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Bulleri v. Chicago Transit Authority

APRIL 15, 1963.

ALICE BULLERI AND LARRY BULLERI, PLAINTIFFS-APPELLEES,

v.

CHICAGO TRANSIT AUTHORITY, DEFENDANT-APPELLANT.



Appeal from the Superior Court of Cook County; the Hon. EVERETT PROSSER, Trial Judge, presiding. Reversed and remanded.

MR. JUSTICE ENGLISH DELIVERED THE OPINION OF THE COURT.

Rehearing denied June 3, 1963.

Judgment was entered against defendant on a jury verdict for $25,000 in a suit for personal injuries. The primary point raised on defendant's appeal is that the closing argument to the jury by plaintiff's attorney was so improper and prejudicial as to require a new trial.

A contention of this character cannot be considered in the abstract, but only in relation to the situation as it existed in the trial when the argument was made. We shall, therefore, refer briefly to the evidence.

Plaintiff *fn1 was the sole occurrence witness on her own behalf. She testified that at about 1:00 a.m. she had boarded an eastbound CTA bus at Mayfield and 63rd Streets in Chicago, intending to go to work in a restaurant owned by her and her husband at 6325 S. Central. There were two other passengers on the bus.

Plaintiff testified further that about a half block from Central, she rose and said, "Central, please" to the driver, and stood in the front of the bus waiting for it to stop; that the bus stopped at a well-lighted corner by a bank, and the door opened; that she started to get off and as she got down to the last step she felt a big jerk, the driver moved the bus "real fast" and she was thrown off to the pavement, sustaining injuries.

The bus driver and a passenger were occurrence witnesses on behalf of defendant. The driver testified that after he had stopped the bus he opened the door and plaintiff got off; that he was stopped by a red light and waiting for it to turn green; that plaintiff had walked 15 to 20 feet east when she stopped at a manhole cover on the sidewalk and slumped to the ground "as if she squatted," and gave a yell; that he ran to help her up and was assisted by policemen who came in a few seconds; that her shoe heel was broken and stuck in the manhole cover; that he did not move the bus from the time she started to alight until she had fallen.

The bus passenger testified that he was sitting in the second or third seat from the front on the right-hand side next to the window; that when the bus stopped he saw a lady get off; that after she got off the door closed and the bus started to pull away when she hollered; that she was on the sidewalk.

It can thus be seen that the evidence was in sharp conflict as to the facts bearing on the central issue of negligence. In consequence, the jury might have determined this issue either way, and, in further consequence, it is important that the jury not be influenced by any improper conduct by counsel so prejudicial as to deprive either party of a fair trial. (Jacobson v. National Dairy Products Corp., 32 Ill. App.2d 37, 43-44, 176 N.E.2d 551; Mattice v. Klawans, 312 Ill. 299, 143 N.E. 866.)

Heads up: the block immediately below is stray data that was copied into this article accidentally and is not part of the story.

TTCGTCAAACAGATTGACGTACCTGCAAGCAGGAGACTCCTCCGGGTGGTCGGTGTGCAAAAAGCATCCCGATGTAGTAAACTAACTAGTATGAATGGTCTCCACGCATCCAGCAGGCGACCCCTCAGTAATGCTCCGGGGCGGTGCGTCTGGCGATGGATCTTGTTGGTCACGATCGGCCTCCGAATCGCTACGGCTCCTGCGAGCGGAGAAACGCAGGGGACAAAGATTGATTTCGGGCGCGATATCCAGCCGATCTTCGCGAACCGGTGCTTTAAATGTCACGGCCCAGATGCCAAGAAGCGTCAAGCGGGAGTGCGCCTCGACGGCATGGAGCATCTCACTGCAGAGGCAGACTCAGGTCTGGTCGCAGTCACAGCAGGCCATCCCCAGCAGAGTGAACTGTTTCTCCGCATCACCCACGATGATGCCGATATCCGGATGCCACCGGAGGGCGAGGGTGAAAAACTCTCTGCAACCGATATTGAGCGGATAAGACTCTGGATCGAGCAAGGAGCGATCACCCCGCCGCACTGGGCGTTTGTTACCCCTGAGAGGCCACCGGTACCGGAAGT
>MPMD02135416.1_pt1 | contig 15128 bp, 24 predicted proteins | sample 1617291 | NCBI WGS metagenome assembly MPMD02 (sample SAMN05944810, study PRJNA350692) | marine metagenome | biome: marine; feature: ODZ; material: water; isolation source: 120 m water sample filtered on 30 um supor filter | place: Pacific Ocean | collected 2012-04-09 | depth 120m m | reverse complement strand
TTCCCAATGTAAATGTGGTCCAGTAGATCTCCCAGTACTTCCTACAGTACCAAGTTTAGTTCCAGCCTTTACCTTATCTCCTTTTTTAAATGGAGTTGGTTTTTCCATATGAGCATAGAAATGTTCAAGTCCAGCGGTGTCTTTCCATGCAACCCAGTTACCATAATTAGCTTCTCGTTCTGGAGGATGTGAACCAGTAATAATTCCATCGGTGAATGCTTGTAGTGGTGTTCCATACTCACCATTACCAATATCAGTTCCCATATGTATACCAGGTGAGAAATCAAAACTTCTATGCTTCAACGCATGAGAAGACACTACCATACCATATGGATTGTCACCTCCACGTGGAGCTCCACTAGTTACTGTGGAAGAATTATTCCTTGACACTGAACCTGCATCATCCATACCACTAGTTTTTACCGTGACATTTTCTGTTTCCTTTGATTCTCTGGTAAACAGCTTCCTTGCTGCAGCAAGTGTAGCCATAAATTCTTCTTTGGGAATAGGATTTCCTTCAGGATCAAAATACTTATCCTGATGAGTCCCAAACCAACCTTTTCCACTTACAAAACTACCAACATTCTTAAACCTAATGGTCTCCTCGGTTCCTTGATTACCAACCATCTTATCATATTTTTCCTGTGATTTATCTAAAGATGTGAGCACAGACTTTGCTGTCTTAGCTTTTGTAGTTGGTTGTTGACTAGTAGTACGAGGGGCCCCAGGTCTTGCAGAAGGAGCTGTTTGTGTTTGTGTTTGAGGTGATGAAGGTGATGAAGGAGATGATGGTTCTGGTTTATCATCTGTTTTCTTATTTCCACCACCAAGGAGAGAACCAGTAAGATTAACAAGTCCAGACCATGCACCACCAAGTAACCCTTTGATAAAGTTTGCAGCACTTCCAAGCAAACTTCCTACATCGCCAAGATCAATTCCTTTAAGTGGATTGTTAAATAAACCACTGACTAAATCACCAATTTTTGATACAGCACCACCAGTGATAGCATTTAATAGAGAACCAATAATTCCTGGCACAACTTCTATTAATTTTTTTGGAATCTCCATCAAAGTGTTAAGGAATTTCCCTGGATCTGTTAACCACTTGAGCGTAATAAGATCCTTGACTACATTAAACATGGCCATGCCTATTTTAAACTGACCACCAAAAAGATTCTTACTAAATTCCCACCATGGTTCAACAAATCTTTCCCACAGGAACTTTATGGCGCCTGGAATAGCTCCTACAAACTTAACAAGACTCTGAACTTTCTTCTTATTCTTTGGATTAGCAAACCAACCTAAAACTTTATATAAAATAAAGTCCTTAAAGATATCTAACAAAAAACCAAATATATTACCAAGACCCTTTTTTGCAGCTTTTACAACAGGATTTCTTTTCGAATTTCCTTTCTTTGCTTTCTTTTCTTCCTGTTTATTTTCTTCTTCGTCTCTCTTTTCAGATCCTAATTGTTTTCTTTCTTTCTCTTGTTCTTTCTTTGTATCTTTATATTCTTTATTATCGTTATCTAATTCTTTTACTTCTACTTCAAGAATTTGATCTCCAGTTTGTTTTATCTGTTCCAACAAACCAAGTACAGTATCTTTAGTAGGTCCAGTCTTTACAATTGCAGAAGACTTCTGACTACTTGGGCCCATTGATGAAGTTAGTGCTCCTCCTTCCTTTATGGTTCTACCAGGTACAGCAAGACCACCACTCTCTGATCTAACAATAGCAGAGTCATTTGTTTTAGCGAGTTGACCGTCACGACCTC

Near the outset of his closing argument, plaintiff's attorney commented on the burden of proof instruction which would be given to the jury by the court. In this regard he told the jurors: "If at the conclusion of the evidence you have any doubt in your mind, you are entitled to resolve those doubts in favor of Alice Bulleri."

Upon objection by the attorney for defendant, the court said, "You may proceed." More specific objection then being made, the court again, in effect, overruled the objection by directing plaintiff's attorney to continue.

The latter then made this statement to the jury: "If you folks have any doubts in your minds regarding any facets of this case you are entitled to resolve them in the favor of Alice Bulleri if you think the greater weight of evidence is in her favor."

That a plaintiff's burden of proof does not involve the resolving of doubts in his favor is a proposition so fundamental as not to require citation. The first statement quoted above and the expanded one made after objection are both erroneous and highly prejudicial statements of this proposition of law. By lending its weight to these repeated misstatements, the court, in effect, adopted them as its instructions to the jury on this point of law, and thereby joined with plaintiff's attorney in impinging upon defendant's right to a fair trial.

Later in his argument to the jury, plaintiff's attorney read from what purported to be a transcript of testimony. *fn2 Timely ...


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